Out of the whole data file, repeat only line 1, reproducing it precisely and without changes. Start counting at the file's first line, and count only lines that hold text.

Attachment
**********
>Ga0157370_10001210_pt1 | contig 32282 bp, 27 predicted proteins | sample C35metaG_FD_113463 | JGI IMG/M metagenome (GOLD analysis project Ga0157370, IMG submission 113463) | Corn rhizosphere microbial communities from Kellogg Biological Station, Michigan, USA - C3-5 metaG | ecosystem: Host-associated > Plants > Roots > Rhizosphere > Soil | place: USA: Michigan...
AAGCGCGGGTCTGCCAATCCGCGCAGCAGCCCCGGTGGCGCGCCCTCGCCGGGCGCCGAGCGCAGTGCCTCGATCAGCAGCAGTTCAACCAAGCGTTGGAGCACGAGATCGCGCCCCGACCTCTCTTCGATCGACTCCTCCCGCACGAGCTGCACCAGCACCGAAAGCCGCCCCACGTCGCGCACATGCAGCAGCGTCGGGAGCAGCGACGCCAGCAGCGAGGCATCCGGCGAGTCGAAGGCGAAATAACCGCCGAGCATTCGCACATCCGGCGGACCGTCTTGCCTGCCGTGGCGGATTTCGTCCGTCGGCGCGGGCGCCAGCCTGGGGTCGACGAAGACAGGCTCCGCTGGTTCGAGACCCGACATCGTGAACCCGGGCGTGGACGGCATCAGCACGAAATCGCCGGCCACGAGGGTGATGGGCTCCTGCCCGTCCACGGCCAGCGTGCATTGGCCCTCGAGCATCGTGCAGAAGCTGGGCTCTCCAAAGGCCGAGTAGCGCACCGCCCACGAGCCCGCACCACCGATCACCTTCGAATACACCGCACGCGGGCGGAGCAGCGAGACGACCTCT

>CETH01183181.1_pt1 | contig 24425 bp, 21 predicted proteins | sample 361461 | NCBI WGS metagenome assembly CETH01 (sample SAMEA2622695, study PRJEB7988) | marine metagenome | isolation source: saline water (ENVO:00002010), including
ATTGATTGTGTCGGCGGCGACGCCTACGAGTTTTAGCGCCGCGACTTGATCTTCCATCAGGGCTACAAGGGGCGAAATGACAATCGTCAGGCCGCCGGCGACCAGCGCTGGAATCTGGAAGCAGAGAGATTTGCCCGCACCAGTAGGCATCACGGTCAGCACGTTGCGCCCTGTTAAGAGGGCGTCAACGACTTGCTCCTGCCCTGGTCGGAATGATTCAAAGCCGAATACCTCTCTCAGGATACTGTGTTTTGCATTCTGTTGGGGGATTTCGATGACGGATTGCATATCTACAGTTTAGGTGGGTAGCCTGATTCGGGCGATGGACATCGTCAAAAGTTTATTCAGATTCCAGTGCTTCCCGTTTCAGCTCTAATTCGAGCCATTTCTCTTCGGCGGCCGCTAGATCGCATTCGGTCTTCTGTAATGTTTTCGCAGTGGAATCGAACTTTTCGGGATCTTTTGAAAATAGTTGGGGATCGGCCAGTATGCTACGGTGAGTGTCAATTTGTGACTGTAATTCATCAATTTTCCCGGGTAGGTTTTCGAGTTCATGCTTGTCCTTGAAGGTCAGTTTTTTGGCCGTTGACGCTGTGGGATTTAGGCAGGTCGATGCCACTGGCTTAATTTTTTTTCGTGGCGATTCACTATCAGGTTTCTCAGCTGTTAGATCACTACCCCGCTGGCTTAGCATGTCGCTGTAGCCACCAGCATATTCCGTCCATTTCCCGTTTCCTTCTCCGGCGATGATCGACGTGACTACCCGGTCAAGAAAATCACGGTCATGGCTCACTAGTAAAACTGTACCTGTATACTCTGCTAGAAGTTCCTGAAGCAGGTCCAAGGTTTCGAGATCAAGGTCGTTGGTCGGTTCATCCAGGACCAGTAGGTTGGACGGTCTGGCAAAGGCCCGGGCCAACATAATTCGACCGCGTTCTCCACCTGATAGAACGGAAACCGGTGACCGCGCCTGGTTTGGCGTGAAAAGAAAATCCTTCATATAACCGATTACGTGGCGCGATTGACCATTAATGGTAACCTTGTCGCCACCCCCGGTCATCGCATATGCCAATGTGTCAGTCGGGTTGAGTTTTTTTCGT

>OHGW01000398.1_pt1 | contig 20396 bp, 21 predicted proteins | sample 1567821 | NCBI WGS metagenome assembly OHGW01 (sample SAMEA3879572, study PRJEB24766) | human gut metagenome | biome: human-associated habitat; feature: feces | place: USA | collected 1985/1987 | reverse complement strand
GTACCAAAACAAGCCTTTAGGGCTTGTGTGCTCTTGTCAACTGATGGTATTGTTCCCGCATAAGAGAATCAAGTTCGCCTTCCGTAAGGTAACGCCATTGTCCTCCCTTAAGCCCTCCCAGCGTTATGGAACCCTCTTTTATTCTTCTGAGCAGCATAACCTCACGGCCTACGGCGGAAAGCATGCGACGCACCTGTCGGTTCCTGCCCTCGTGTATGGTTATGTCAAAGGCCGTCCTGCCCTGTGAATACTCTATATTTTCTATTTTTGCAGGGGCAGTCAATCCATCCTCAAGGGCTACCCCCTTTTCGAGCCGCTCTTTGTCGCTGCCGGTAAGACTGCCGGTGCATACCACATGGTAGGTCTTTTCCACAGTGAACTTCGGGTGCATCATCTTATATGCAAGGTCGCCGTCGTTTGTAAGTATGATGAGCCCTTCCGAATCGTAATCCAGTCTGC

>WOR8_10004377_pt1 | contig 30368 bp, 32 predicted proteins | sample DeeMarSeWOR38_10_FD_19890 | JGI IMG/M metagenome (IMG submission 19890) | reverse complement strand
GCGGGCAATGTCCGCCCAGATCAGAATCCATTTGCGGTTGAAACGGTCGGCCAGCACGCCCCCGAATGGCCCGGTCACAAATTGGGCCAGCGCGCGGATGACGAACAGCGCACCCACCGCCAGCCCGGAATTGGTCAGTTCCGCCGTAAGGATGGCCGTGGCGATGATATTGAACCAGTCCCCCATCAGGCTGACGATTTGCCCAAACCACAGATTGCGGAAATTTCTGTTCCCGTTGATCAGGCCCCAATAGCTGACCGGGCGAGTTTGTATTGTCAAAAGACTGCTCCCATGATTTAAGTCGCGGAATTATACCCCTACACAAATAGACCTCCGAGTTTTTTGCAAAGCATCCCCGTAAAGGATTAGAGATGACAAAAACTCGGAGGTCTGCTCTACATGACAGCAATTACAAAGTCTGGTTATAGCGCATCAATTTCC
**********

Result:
>Ga0157370_10001210_pt1 | contig 32282 bp, 27 predicted proteins | sample C35metaG_FD_113463 | JGI IMG/M metagenome (GOLD analysis project Ga0157370, IMG submission 113463) | Corn rhizosphere microbial communities from Kellogg Biological Station, Michigan, USA - C3-5 metaG | ecosystem: Host-associated > Plants > Roots > Rhizosphere > Soil | place: USA: Michigan...